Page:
“She’s one of the sweetest, kindest and most down-to-earth people I’ve ever met. I love her, I love her unconditionally,” Andrea Barber told People magazine on Monday about Loughlin, who currently stands at an impasse with federal prosecutors over her alleged involvement in the college admissions scam.
“She’s just a sweetheart, and she’ll always be family to me,” Barber, 43, continued of Loughlin, with whom she starred in “Full House” and the Netflix reboot.
Loughlin, 55, and her fashion designer husband Mossimo Giannulli, 56, are accused of arranging a total collective payment of $500,000 to William "Rick" Singer to get their daughters admitted into USC as designated recruits on the university crew team, despite never having participated in the sport. They have pleaded not guilty.
Barber maintained that Loughlin's presence was certainly missing and her absence from the crew didn't go unnoticed.
“It was really sad, and we could feel her absence,” she said. “It just felt like there was a hole in the whole season but also in that final episode. She should’ve been there, and I’m sorry that she wasn’t.”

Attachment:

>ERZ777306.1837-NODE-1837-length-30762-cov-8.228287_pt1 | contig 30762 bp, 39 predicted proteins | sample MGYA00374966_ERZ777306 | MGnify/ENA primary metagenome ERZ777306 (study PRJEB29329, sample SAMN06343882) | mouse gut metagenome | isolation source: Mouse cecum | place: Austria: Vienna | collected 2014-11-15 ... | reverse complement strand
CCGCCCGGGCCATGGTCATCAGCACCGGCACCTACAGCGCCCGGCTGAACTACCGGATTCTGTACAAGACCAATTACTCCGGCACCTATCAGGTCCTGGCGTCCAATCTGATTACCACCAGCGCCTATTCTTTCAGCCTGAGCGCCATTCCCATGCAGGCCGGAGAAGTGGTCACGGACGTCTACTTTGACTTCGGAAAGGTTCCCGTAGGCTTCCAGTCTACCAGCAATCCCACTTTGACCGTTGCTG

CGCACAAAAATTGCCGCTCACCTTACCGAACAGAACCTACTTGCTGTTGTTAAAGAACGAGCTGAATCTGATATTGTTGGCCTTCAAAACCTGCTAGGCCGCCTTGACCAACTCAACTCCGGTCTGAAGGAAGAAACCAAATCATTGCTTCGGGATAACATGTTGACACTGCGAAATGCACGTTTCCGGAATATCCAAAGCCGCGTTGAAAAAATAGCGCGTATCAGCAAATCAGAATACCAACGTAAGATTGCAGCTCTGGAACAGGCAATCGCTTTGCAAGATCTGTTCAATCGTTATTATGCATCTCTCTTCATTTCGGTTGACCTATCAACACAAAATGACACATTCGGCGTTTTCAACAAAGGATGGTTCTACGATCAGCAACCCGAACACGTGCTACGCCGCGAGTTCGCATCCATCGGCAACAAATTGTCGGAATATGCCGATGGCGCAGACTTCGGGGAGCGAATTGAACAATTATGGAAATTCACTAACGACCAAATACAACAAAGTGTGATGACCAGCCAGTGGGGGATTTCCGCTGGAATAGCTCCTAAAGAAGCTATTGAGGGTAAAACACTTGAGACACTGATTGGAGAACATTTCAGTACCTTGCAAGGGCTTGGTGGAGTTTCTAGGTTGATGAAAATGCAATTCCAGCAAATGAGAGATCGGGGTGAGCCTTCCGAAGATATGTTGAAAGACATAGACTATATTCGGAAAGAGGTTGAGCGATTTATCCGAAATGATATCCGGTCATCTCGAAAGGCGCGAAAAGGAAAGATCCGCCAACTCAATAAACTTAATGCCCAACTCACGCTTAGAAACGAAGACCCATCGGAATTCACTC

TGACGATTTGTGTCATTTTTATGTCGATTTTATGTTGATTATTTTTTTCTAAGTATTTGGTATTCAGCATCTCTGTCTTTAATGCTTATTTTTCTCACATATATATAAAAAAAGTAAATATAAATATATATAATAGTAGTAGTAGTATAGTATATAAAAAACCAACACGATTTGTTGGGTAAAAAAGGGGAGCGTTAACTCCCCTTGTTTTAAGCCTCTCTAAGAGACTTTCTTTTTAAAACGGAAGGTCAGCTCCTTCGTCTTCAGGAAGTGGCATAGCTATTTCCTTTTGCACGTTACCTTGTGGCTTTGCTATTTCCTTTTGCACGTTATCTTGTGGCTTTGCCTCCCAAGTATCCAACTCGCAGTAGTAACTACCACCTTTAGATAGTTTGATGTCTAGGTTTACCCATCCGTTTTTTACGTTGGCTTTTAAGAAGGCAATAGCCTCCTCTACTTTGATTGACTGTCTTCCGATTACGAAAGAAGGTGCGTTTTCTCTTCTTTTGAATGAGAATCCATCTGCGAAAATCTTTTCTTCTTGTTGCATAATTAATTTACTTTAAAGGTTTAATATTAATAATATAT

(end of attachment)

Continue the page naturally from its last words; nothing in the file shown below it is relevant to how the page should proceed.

Barber added that amid the tension she's experiencing at the moment, she does keep in touch with Loughlin and added that the former Hallmark staple is "doing as good as possible."
“The end of an era ... again. Last night was final taping of @FullerHouse. When every single network and streamer said no to a Full House reboot, (and I mean ALL of them) @netflix said yes!” he wrote. “And they were kind enough to let us play for five seasons! That’s a a lot of seasons for a Netflix show now a days, but not nearly enough for us.”
He continued: “I am especially grateful to the cast and crew for keeping the legacy alive and adding so much love to it. Whether you are new to the Full/Fuller House universe or you’ve been with us since the beginning, I can’t thank you enough for keeping the franchise alive, the characters alive, but most importantly, the love alive between all of us that shines out to all of you.”
The Justice Department announced in October that Loughlin and Giannulli, along with nine other parents, were indicted on additional federal charges related to bribery. A grand jury in Boston indicted the parents on charges of trying to bribe officials at an organization that receives at least $10,000 in federal funding.
The charge of conspiracy to commit federal program bribery carries a maximum sentence of up to five years in prison and a fine of up to $250,000. The couple was previously hit with charges of money laundering and conspiracy that could land them behind bars for 40 years if convicted on all of them. Prosecutors are reportedly pressuring those who have pleaded not guilty in the college admissions scandal to acknowledge their guilt.
Fox News' Tyler McCarthy contributed to this report.